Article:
given that Ericsson sued Indian telecom companies in the past, one needs to carefully reflect on the impact that these patent wars are likely to have on national interest and the growth of the Indian telecom industry. While there are plenty of writings in the pharma space (the various tussles between MNC’s on the one hand and the local generic industry and public health/affordable medication on the other), we haven’t focussed much on the telecom terrain. The time is now ripe to focus on this technology sector as well!
See this ET article from Soma Das and Anandita Singh, which speaks of the latest order in the Ericcson vs Micromax dispute (covered by Rupali on SpicyIP) and reflects a bit on this oft-neglected “national interest” dimension:
“The Delhi High Court has asked homegrown handset maker Micromax to pay a royalty that amounts up to 1% of the selling price of its devices to Ericsson for using the Swedish equipment maker’s patents on technologies that are essential to manufacture the products. The interim order holds until December 31, 2015, the deadline set by the court to conclude the trial…
Apparently China sets a ceiling of 0.017% of adjusted sale value of handsets for the total SEP payout. India might be closer to that, but other countries won’t be. Xiaomi is going to have a problem.
Jordan Robertson and Michael Riley:
The pipeline was outfitted with sensors and cameras to monitor every step of its 1,099 miles from the Caspian Sea to the Mediterranean. The blast that blew it out of commission didn’t trigger a single distress signal.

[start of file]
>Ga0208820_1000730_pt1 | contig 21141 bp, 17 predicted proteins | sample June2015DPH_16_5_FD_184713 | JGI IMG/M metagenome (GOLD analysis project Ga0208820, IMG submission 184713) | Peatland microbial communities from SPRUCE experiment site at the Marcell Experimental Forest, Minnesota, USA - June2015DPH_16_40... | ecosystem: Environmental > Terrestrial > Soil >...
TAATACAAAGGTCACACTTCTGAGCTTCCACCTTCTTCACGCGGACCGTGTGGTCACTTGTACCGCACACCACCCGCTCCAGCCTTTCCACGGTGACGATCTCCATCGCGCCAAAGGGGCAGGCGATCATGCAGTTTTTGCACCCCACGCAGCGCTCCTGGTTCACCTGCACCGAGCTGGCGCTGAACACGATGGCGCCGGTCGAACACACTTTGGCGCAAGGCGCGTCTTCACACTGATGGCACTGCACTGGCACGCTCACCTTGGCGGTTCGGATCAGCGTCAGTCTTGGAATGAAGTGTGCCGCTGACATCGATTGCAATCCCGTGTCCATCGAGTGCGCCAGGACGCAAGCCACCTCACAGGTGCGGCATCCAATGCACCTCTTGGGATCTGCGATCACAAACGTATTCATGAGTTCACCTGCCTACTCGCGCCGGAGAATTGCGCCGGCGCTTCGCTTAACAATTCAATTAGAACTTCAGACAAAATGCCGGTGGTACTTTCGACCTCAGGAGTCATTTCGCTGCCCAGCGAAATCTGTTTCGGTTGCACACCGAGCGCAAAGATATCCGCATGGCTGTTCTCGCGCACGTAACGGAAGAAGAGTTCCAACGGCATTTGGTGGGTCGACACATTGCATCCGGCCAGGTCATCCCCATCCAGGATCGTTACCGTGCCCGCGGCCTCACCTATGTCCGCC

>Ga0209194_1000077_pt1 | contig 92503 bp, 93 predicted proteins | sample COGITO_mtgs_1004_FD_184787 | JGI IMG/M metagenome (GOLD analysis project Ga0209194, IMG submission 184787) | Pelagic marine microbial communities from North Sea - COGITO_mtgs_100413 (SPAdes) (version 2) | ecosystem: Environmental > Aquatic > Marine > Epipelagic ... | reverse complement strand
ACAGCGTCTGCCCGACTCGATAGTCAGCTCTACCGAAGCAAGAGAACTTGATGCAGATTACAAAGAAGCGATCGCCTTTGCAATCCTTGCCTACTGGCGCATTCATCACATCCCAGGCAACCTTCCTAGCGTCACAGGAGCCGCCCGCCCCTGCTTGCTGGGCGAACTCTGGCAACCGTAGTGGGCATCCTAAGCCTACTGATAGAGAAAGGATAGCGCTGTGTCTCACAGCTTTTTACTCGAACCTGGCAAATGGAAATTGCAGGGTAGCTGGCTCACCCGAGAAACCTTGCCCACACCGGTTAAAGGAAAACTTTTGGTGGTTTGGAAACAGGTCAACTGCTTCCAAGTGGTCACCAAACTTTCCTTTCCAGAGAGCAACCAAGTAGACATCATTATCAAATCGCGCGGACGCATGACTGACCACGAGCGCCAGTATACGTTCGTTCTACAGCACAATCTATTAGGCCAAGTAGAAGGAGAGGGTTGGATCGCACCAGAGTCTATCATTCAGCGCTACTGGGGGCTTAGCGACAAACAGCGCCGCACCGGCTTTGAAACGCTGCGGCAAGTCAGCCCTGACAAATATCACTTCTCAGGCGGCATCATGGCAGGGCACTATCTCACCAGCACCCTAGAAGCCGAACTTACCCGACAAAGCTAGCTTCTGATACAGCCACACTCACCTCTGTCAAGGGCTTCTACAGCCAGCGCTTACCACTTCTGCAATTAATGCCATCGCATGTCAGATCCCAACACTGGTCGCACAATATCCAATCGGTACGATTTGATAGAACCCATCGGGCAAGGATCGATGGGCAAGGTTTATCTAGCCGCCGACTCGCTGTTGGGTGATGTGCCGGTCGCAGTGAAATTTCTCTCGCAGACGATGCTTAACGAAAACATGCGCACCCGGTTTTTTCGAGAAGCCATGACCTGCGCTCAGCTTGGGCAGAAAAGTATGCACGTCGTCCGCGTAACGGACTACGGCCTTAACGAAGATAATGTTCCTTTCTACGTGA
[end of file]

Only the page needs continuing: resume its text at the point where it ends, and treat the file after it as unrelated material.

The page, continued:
That was bewildering, as was the cameras’ failure to capture the combustion in eastern Turkey. But investigators shared their findings within a tight circle. The Turkish government publicly blamed a malfunction, Kurdish separatists claimed credit and BP Plc (BP/) had the line running again in three weeks. The explosion that lit up the night sky over Refahiye, a town known for its honey farms, seemed to be forgotten.
It wasn’t. For western intelligence agencies, the blowout was a watershed event. Hackers had shut down alarms, cut off communications and super-pressurized the crude oil in the line, according to four people familiar with the incident who asked not to be identified because details of the investigation are confidential. The main weapon at valve station 30 on Aug. 5, 2008, was a keyboard.
Surprising. Stuxnet followed not long after.
Let’s say you’re interested in World War II. Who would you rather have a discussion with about that? The guy who just skimmed the Wikipedia article, or the gal who read the entirety of The Rise and Fall of the Third Reich?